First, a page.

American enthusiasm for Roman republicanism was probably doomed not to outlive the revolutionary militancy of the Founding generations. As Wood writes:
Instead of becoming a grand incarnation of ancient Rome, a land of virtuous and contented farmers, America within decades of the Declaration of Independence had become a sprawling, materialistic, and licentious popular democracy unlike any state that had ever existed. Buying and selling were celebrated as never before, and the antique meaning of virtue was transformed....Far from sacrificing their private desires for the good of the whole, Americans of the early Republic came to see that the individual's pursuit of wealth or happiness (the two were now interchangeable) was not only inevitable but justifiable as the only proper basis for a free state.
It wasn't Wood's business to discuss the long-term consequences of this transformation, but we're free to weigh the pros and cons. But while Wood doesn't attempt to argue whether American republicanism was compromised by the apparent abandonment of classical public virtue, the following passage from his article remains suggestive:
Republics demanded far more morally from their citizens than monarchies did of their subjects. In monarchies each man's desire to do what was right in his own eyes could be restrained by fear or force, by patronage or honor. In republics, however, each man somehow had to be persuaded to sacrifice his personal desires, his luxuries, for the sake of the public good. Monarchies could tolerate great degrees of self-interestedness, private gratification, and corruption among their subjects. After all, they were based on dependence and subservience and had all sorts of adhesives and connections besides virtue to hold their societies together. Monarchies relied on blood, family, kinship, patronage, and -- ultimately -- fear.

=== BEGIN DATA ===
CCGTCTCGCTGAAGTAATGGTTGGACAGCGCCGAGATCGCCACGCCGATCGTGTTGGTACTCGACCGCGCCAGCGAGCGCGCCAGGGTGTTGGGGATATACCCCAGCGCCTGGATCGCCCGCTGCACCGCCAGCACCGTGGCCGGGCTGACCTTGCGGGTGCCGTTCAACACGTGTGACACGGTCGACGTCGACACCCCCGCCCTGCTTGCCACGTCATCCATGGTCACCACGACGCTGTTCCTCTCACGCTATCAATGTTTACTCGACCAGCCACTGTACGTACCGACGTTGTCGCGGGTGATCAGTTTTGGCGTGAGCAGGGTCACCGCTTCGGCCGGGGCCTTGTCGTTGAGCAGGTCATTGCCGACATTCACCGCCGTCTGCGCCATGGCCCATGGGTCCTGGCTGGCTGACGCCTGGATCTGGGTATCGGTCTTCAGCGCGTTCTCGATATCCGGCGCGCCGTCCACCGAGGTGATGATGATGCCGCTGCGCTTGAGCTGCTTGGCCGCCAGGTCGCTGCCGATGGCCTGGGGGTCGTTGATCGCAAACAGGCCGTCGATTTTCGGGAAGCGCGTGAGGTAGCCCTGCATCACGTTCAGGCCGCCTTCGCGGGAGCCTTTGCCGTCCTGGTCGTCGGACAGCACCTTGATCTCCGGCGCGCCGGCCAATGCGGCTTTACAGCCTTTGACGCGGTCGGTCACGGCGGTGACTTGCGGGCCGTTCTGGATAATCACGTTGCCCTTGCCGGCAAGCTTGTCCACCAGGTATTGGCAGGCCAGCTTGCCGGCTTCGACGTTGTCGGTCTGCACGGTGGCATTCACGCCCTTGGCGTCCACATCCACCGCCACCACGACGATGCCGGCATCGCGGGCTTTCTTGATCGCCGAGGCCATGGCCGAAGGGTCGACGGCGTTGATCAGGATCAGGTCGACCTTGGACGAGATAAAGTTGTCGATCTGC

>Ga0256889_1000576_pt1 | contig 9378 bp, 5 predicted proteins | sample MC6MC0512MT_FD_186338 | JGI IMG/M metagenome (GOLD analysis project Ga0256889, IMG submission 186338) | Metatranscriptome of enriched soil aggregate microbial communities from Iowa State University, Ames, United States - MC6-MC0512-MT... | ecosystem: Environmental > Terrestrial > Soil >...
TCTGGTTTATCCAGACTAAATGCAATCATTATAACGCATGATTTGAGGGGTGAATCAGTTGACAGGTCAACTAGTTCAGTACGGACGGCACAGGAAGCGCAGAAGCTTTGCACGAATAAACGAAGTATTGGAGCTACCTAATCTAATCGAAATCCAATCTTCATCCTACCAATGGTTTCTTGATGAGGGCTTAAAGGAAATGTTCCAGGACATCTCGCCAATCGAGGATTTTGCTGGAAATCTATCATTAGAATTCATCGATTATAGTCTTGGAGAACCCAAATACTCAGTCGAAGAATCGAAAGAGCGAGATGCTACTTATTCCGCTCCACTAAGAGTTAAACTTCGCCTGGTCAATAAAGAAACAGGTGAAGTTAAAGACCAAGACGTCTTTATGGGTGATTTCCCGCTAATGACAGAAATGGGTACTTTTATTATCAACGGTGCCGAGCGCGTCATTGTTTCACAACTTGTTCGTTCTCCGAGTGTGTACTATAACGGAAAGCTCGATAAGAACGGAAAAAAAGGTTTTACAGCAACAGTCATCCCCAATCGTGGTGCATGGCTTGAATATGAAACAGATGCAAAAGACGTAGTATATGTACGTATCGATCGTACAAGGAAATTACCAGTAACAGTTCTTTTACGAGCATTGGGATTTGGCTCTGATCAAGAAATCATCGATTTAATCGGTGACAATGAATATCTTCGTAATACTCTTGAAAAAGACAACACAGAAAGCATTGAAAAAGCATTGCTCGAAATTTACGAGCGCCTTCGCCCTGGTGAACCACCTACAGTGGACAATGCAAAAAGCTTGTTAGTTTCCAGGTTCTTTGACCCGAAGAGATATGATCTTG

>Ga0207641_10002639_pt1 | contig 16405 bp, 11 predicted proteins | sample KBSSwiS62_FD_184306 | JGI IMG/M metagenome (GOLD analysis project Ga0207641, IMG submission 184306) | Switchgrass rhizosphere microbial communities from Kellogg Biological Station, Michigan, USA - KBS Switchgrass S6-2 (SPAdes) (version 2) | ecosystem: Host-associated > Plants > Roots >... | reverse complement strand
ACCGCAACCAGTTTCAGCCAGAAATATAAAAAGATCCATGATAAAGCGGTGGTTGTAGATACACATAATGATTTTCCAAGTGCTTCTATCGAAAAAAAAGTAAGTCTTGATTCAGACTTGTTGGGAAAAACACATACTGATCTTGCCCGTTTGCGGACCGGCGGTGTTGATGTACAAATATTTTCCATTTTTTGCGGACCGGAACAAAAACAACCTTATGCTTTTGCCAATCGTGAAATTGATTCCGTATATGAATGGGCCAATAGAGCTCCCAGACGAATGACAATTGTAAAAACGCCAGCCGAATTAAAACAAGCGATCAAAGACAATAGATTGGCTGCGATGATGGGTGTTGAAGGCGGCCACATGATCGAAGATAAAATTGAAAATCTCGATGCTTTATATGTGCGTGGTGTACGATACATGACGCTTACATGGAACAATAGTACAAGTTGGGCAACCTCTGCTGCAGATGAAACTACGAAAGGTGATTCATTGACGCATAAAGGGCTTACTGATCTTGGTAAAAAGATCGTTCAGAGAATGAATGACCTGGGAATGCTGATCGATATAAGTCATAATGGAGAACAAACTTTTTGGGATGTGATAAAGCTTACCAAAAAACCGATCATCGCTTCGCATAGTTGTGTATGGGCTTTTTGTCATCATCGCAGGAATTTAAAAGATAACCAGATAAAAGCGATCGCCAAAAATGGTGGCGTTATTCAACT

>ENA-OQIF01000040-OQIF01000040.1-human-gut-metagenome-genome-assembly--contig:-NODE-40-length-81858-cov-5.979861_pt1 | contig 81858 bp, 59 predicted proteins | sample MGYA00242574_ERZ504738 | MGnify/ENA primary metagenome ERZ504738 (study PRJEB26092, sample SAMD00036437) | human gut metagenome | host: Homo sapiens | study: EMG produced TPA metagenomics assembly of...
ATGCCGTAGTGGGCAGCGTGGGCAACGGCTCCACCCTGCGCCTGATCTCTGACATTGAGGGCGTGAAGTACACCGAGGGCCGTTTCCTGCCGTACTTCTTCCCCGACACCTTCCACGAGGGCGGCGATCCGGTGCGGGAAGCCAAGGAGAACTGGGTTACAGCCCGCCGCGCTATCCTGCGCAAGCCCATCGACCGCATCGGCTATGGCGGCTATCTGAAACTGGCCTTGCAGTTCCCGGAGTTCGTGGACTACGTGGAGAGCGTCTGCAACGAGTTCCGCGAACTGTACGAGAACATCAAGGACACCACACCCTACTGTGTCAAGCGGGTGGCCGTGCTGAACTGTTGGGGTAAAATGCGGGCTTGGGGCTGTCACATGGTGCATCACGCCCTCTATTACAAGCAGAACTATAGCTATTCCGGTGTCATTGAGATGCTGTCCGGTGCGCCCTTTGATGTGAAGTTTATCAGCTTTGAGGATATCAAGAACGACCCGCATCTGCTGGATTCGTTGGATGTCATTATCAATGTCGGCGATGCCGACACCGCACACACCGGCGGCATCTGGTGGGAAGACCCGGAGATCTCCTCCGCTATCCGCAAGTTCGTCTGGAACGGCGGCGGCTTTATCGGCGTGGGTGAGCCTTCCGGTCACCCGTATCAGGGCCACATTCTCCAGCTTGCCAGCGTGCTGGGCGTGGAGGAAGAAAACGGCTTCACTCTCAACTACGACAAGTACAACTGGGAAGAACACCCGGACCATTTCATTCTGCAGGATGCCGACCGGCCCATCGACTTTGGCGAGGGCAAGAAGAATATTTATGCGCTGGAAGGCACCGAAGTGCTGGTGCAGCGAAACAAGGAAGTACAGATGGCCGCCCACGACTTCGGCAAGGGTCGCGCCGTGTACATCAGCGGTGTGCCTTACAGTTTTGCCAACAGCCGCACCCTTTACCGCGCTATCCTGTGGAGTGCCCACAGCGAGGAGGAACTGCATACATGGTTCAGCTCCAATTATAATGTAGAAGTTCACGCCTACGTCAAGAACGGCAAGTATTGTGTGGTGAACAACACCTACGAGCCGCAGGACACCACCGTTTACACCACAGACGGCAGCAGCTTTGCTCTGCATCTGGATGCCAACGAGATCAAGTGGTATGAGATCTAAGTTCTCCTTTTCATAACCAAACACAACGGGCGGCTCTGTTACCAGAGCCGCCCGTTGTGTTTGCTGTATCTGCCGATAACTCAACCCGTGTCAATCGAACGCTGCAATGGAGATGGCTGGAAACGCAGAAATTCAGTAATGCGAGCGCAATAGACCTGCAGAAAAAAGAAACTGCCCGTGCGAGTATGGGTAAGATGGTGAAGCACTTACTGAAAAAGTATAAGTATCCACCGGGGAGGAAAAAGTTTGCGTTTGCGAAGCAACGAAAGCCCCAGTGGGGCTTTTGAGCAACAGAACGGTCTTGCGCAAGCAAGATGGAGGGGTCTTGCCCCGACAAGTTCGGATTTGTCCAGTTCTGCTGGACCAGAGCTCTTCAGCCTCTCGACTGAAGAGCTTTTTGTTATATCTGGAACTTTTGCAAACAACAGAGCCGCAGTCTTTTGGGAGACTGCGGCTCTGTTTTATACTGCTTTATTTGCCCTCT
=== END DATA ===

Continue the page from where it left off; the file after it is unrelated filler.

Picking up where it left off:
If the United States proved more tolerant of "great degrees of self-interestedness, etc," had it ceased to be a republic? If the nation had actually become more democratic, did this prove that democracy is somehow more tolerant of these perceived vices than republics are? Is that because in democracy, the national interest was whatever the majority of the moment decided it was, or no more than an aggregate of individual interests, as opposed to the objective fact the Founders implicitly assumed it to be? If a national interest is an objective fact, is it something different from what the Romans or the Founders imagined it to be? And if it is an objective fact, does that limit the people's power to say it's whatever the majority pleases? This isn't the place to answer these questions, any more than Wood's essay was. But this is as good a time as any to ask the questions rather than taking anyone's answers for granted.